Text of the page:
3. Victoria, the warmth of Kip’s interactions, and her passion for justice, come through so clearly in the art. What types of sources did you use?

VTK: I used many different types of sources depending on the phase of Kip’s life and the historical context, but my primary source was Radcliffe’s Schlesinger Library. I spent a lot of time there, going through their archive dedicated to Kip Tiernan and collecting photos, notes, and news clippings. Of course the early parts of Kip’s life are not as well documented as the later ones, but I was lucky to find photos from her college yearbook and some earlier portraits of her.

I also did a lot of research online and in local libraries to find images and context around the historical figures that impacted Kip’s life, especially Dorothy Day and Daniel Berrigan in New York; and (for the first part of the book) the Great Depression-era settings, interiors, and personalities. As the book unfolds you see more and more of the diverse people Kip encountered, and I based my interpretations of them, and the nature of Kip’s connections with them, on the photos I found at the Schlesinger Library.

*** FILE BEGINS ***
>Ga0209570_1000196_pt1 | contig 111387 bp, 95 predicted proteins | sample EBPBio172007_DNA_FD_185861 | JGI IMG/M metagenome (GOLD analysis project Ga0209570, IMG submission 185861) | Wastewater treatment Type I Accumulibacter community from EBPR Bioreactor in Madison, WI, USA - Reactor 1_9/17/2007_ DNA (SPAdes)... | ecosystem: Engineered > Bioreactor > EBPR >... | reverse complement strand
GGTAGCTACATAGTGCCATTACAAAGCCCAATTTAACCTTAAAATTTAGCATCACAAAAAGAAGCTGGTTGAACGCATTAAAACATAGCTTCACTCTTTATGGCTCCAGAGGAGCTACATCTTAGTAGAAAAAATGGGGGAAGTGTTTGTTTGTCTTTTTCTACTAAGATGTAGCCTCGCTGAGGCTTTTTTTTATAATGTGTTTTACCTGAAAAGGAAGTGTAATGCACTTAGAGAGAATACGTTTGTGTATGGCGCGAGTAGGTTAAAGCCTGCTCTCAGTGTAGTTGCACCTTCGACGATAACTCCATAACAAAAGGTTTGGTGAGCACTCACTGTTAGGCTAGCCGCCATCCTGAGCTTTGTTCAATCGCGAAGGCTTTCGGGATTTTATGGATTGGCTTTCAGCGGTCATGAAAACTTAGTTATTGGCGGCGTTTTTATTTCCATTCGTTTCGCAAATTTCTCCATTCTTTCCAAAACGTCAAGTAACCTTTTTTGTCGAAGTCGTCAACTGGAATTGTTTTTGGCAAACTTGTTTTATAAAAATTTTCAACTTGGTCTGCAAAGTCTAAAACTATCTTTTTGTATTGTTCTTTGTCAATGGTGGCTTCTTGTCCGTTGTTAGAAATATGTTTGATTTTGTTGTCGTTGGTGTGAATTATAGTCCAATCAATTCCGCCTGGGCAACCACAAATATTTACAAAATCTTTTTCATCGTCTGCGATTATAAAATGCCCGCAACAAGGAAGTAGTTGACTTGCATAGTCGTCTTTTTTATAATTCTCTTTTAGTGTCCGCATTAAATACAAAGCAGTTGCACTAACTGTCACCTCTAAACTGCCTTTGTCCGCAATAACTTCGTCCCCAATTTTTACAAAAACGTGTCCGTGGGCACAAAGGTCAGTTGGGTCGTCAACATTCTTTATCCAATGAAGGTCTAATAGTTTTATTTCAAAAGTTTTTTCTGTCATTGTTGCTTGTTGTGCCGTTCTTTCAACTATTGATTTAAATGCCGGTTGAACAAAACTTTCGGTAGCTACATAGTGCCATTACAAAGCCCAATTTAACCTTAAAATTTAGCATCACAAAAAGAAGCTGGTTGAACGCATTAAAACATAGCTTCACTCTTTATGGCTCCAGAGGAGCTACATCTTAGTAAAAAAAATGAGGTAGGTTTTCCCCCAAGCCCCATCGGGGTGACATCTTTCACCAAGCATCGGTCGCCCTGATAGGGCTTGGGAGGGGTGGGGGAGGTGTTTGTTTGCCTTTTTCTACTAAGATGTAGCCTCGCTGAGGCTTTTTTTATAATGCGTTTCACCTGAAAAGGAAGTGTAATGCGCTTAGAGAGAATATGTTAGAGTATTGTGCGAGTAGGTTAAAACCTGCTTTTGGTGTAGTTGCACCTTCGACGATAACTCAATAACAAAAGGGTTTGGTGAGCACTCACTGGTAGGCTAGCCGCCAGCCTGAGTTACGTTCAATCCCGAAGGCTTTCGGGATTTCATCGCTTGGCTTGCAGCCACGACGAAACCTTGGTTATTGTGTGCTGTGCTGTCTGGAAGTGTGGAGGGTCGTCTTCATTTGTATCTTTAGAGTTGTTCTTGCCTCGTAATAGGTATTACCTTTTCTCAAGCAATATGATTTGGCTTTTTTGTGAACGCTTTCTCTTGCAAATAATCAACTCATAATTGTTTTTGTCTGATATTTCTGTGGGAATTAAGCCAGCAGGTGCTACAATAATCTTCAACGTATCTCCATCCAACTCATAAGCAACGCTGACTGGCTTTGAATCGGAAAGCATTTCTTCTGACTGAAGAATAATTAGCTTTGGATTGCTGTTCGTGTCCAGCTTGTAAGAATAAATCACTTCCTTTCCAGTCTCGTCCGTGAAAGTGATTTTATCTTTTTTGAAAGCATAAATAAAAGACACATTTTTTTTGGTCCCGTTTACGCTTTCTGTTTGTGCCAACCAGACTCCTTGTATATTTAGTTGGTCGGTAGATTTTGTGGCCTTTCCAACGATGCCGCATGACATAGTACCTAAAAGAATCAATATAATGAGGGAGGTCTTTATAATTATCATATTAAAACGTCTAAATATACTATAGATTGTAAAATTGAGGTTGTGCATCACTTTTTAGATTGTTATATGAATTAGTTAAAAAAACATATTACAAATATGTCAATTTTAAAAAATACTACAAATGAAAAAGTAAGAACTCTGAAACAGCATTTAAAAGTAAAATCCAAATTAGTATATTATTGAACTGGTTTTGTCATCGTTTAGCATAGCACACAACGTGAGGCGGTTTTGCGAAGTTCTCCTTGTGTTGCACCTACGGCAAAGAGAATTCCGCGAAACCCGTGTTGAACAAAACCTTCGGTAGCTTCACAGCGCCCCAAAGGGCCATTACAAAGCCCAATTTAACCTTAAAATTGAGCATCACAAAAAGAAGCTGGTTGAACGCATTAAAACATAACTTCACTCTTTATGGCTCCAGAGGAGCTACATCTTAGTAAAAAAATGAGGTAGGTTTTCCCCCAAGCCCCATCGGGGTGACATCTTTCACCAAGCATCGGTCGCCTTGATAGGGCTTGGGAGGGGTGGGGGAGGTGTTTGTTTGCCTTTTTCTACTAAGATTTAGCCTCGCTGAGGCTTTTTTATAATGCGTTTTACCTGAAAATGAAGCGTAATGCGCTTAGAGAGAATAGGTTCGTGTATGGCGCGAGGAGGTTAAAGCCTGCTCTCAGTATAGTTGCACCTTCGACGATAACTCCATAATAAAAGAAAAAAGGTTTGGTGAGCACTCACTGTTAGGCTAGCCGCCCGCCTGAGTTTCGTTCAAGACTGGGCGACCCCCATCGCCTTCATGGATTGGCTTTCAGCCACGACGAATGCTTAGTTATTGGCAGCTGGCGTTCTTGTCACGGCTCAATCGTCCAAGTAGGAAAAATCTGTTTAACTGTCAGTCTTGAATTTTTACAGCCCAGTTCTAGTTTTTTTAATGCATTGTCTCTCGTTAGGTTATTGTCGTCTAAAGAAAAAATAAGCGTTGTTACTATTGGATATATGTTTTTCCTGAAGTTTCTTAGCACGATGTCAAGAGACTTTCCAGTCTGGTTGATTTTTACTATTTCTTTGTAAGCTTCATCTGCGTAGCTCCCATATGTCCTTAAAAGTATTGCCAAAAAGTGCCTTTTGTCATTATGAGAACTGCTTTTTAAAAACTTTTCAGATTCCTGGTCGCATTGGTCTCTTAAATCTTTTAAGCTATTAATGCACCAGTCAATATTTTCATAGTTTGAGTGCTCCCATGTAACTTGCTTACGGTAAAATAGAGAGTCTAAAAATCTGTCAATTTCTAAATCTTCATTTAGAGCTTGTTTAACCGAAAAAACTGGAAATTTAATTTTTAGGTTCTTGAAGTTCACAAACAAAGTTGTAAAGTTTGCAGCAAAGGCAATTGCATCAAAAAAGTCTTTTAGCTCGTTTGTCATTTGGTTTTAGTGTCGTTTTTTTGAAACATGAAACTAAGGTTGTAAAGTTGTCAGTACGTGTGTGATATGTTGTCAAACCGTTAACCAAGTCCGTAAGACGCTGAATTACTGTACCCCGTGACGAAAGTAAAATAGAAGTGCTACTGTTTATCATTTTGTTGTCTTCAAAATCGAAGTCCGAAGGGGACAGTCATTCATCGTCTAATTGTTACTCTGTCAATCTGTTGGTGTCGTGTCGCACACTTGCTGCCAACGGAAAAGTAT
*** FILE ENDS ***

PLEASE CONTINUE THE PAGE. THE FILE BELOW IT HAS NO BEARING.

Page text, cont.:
I wanted to subtly shift the overall color scheme of the book from more somber and muted grays to bright and warm colors as Kip got closer to realizing her dream. My main goal for every spread was to balance Kip’s incredible kindness and passion for others with her drive and determination, and to surround her with as many diverse faces as I could, because I knew that’s the company she loved.

4. Christine, what stood out or surprised you in your research? (For example: How on earth did people think women didn’t need shelters; and that “homelessness [wasn’t] a women’s problem”?!)

CM: Kip had a background in advertising and public relations and she knew the power of a well-turned phrase. I was delighted and amazed day after day reading her papers. Her comments were arrows piercing the layers of bureaucracy and hypocrisy that she battled.

I was surprised to learn that Rosie’s Place never accepted any government funds: city, state, or federal, because Kip refused to keep records. She felt it was demeaning to the guests. It has always been supported by private contributions and grants. In one account, after Rosie’s had become more established and was serving many people, the staff said they needed more office equipment. Kip’s response was: “How about a piano?”

As I read through the files, I was awed by the depth of Kip’s dedication, the intensity of her love, and the anguish she felt about the suffering of women burdened by poverty and homelessness. She never stopped fighting.

5. The back matter further explains and explores the root causes of homelessness. As Bostonians (past and/or present), what positive changes have you seen, and what work still needs to be done?